‘This is not a wall.’

by on March 20, 2009 · 1 comment

in Civil Disobedience, Civil Rights, Media, Organizing, San Diego, War and Peace

Here is a picture of Jill Holslin standing in front of the second barrier that cuts across several miles of the San Diego-Tijuana urban corridor. Please note: THIS IS NOT A WALL.

by John Fanestil

My new friend, who works for the Border Patrol, resists my use of the word “wall” to describe the vast system of barriers being erected along the length of the U.S.-Mexico border.   He would prefer that I – and others who oppose current U.S. border policy – talk about the barriers by referring to them as “tactical infrastructure.”

There is a second barrier that now spans the western-most 3.5 miles of the border, and cuts through the Tijuana Estuary and Border Field State Park at a distance ranging from 150 feet to 800 feet north of the border:

Finally, here is a line of vehicles and Border Patrol agents that now prevent public access to Friendship Park , the historic border park where for generations people from San Diego and Tijuana have gathered to visit with friends and family through the border fence:

Please note: THIS IS NOT A WALL.

When people try to access the border fence, this is what they come up against:

Please note: THIS IS NOT A WALL.

On February 21 Dan Watman and I were detained and then released for contesting this barrier.   (Watch the 6-minute video.)  On March 1 we met with a similar fate and a Border Patrol agent threatened Nick Correte, a member of our group who happened to be on crutches, with a blast from a pepper-spray gun.  (Watch the 2-minute video.)   On recent Sunday afternoons, informal gatherings of people on the beach near Friendship Park have been met in a similar fashion:

So what are we to make of this?  Clearly, the policy of prohibiting public access to the border fence is now in full effect.  The U.S. land adjacent to the border – all 1,969 miles of it – has now been federalized and declared off limits to U.S. citizens.  Any who would try to access the borderlands from the north are now met with the same strategies that Border Patrol agents use to prevent Mexican nationals (and others) from crossing the border from the south.  (I don’t blame the agents for this – they are now being asked to carry out work which is outside their true mission and for which they have not been properly trained.)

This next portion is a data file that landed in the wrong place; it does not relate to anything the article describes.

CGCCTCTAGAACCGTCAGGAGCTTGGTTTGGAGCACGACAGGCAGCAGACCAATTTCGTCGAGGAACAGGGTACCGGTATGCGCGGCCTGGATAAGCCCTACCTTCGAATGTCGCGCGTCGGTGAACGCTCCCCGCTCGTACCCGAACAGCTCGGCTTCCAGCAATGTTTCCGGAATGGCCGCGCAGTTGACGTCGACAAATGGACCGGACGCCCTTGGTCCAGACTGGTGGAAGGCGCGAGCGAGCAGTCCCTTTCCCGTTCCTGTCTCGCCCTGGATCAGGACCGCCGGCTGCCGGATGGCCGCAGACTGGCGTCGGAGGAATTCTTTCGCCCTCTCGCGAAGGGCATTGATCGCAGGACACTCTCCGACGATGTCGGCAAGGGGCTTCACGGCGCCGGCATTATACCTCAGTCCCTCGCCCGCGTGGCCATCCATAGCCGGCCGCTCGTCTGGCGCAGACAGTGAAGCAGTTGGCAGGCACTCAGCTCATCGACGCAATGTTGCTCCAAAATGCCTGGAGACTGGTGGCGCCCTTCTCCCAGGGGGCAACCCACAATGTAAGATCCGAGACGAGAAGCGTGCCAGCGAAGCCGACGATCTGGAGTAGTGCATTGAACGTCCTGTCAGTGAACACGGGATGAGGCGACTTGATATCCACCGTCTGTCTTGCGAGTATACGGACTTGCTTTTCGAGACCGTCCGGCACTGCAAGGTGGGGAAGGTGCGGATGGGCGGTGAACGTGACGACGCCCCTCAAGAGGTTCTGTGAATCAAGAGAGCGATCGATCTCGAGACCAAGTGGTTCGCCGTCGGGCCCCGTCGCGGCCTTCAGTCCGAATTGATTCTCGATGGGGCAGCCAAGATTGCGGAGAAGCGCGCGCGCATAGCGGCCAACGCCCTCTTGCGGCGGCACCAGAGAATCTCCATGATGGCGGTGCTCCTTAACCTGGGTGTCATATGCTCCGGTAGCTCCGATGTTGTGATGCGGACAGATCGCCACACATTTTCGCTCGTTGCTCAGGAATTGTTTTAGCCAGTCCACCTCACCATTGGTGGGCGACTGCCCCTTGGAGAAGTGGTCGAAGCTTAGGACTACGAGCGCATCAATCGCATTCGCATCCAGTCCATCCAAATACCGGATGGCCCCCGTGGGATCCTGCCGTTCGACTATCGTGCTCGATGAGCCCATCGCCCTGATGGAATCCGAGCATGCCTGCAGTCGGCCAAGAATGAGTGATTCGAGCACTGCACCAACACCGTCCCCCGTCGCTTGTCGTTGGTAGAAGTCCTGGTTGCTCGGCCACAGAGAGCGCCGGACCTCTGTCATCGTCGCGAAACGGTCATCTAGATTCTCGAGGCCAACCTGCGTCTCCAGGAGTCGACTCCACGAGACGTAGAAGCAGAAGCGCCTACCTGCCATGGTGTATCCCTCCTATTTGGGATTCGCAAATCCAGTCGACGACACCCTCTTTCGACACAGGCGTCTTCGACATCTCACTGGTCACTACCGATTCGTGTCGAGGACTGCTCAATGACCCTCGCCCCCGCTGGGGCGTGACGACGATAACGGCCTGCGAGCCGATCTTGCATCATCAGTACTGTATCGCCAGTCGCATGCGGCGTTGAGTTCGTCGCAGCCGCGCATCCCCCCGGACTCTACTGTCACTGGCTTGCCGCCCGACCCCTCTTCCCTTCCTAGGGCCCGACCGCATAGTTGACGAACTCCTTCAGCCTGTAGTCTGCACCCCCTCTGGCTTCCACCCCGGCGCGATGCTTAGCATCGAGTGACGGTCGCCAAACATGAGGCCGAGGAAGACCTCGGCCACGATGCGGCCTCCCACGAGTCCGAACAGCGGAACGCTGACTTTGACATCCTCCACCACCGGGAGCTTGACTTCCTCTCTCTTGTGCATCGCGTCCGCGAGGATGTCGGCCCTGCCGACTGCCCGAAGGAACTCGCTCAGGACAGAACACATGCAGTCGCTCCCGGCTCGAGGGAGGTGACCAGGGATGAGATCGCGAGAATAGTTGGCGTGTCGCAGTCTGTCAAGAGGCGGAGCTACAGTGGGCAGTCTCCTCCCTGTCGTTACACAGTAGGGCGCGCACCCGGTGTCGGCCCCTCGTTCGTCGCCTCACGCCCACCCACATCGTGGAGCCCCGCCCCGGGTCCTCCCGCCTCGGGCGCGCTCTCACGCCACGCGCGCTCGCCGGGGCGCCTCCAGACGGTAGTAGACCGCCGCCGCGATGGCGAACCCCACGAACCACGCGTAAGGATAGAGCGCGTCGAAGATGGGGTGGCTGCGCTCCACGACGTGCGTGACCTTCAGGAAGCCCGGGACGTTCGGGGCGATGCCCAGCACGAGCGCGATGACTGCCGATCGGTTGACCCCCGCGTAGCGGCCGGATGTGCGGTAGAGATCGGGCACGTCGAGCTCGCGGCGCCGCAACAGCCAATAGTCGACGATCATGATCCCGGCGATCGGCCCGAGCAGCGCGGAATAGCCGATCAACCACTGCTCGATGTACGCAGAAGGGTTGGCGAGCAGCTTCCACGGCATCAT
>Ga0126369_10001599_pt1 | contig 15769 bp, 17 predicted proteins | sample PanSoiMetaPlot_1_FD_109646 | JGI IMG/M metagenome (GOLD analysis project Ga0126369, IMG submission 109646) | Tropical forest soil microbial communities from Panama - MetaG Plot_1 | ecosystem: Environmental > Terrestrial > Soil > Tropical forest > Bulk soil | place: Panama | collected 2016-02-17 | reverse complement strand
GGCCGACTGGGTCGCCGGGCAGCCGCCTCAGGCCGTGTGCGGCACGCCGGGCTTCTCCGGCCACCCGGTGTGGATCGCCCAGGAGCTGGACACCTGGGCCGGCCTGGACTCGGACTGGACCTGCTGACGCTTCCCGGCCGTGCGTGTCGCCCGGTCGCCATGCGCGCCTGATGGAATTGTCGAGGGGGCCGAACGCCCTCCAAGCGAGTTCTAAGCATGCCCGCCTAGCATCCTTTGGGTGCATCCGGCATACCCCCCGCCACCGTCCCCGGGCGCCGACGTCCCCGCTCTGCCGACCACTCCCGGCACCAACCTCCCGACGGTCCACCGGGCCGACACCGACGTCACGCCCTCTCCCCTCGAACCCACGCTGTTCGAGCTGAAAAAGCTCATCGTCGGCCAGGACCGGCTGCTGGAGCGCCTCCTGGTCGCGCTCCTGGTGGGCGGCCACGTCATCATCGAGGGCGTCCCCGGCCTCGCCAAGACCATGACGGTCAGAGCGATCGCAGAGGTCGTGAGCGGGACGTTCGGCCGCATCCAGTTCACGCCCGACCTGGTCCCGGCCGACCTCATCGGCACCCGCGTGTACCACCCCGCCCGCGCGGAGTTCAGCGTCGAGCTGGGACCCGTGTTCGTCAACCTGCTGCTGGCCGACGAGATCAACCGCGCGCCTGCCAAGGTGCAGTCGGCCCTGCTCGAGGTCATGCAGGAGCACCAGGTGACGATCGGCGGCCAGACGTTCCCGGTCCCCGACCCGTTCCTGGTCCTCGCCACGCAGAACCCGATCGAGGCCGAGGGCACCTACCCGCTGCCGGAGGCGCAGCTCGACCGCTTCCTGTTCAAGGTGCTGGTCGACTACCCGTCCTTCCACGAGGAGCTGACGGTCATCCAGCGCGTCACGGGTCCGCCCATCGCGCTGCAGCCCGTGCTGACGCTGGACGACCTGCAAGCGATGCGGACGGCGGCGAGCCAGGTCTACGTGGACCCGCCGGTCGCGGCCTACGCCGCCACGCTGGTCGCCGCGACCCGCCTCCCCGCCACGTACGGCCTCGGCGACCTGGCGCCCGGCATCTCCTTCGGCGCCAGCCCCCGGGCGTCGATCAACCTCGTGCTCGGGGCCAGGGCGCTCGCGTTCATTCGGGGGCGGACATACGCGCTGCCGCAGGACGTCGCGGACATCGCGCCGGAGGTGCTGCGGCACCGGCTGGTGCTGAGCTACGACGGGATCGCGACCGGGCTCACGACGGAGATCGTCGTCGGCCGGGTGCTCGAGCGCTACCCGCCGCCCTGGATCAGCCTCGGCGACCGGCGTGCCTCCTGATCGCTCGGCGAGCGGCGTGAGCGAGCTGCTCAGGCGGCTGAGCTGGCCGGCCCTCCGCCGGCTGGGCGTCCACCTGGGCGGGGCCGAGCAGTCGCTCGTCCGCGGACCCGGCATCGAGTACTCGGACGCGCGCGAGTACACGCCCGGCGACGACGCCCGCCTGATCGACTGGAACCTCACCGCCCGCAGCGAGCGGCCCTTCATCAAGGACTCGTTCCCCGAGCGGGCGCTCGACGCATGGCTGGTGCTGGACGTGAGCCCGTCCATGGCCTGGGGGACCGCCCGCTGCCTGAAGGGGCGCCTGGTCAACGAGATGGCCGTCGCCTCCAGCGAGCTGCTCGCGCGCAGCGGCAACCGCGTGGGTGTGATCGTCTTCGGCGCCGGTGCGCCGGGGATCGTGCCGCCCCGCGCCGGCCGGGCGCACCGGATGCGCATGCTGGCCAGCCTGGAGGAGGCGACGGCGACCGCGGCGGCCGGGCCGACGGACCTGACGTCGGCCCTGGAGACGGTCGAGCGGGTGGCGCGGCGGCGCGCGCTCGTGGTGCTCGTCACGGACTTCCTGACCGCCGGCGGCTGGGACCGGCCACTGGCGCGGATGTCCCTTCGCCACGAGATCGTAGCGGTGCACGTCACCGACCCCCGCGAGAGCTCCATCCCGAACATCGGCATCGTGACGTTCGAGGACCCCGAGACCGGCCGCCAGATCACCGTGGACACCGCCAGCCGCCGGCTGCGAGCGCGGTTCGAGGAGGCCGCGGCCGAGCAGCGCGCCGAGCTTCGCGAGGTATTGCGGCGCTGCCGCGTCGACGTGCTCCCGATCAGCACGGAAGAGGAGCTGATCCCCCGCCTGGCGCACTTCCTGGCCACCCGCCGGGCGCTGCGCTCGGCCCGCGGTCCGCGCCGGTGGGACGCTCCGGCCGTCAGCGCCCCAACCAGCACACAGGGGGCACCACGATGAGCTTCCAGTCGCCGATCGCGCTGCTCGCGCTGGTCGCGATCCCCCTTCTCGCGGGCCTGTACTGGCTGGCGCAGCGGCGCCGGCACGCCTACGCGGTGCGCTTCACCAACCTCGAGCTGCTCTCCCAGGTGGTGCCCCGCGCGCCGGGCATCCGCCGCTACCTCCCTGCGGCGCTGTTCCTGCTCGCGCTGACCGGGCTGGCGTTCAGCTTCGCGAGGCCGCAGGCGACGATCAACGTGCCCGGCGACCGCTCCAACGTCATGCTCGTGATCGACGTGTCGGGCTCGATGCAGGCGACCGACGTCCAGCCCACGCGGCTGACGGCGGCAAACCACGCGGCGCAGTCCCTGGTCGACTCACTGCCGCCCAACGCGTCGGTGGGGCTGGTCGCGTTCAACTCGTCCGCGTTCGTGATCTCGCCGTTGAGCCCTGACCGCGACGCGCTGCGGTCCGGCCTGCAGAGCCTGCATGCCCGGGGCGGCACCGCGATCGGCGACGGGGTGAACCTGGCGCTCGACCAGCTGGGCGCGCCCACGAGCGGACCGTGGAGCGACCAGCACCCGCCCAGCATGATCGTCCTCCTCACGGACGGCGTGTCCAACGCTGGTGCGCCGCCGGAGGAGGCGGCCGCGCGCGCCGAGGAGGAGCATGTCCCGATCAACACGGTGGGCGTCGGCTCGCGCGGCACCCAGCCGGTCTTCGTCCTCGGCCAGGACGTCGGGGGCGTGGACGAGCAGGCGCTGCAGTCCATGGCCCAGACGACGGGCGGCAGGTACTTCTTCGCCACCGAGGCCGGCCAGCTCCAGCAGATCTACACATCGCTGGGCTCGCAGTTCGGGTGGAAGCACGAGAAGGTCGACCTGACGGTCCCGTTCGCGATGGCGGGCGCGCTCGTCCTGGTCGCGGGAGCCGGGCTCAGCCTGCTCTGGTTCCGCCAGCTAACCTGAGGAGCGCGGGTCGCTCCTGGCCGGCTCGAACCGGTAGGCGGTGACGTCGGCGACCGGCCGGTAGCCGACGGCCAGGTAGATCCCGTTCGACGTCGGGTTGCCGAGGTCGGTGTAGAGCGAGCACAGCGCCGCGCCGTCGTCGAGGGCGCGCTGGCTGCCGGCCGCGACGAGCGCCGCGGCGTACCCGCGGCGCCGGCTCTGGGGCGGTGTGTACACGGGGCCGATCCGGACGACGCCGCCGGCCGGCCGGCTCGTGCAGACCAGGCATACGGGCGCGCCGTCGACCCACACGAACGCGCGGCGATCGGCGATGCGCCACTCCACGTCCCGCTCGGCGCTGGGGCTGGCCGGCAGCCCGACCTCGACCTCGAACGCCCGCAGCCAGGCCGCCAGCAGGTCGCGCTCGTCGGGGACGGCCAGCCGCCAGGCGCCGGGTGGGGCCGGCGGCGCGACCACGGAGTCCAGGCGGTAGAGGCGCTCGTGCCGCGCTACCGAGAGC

What we are witnessing is another epochal transformation of the U.S.-Mexico borderlands.  In the early 20th century, what was once wide-open “frontier” was marked with a “line.”  In the second half of the 20th century, this line had a “fence” built on it.  And now, in the early decades of the 21st century, north of the border fence, a “wall” is being erected.

Oops!  Sorry, I forgot: THIS IS NOT A WALL.

While no formal events are currently planned at Friendship Park , many people continue to visit the park, especially on Sunday afternoons.  The traditional Sunday meetup time is at 2:30 p.m. in the parking lot to Border Field State Park .  Take Hwy 5 South, exit Dairy Mart Road and go west.

John Fanestil is the executive director of Foundation for Change. To learn more about upcoming activities of the Friends of Friendship Park coalition, visit our new website:  www.friendshippark.org.

{ 1 comment… read it below or add one }

avatar annagrace March 22, 2009 at 6:53 pm

Actually- this IS a wall. It is a wall meant to separate two countries. “Tactical infrastructure” on the other hand is spin meant to separate people’s brains from a troubling reality. And yes, we know the difference.


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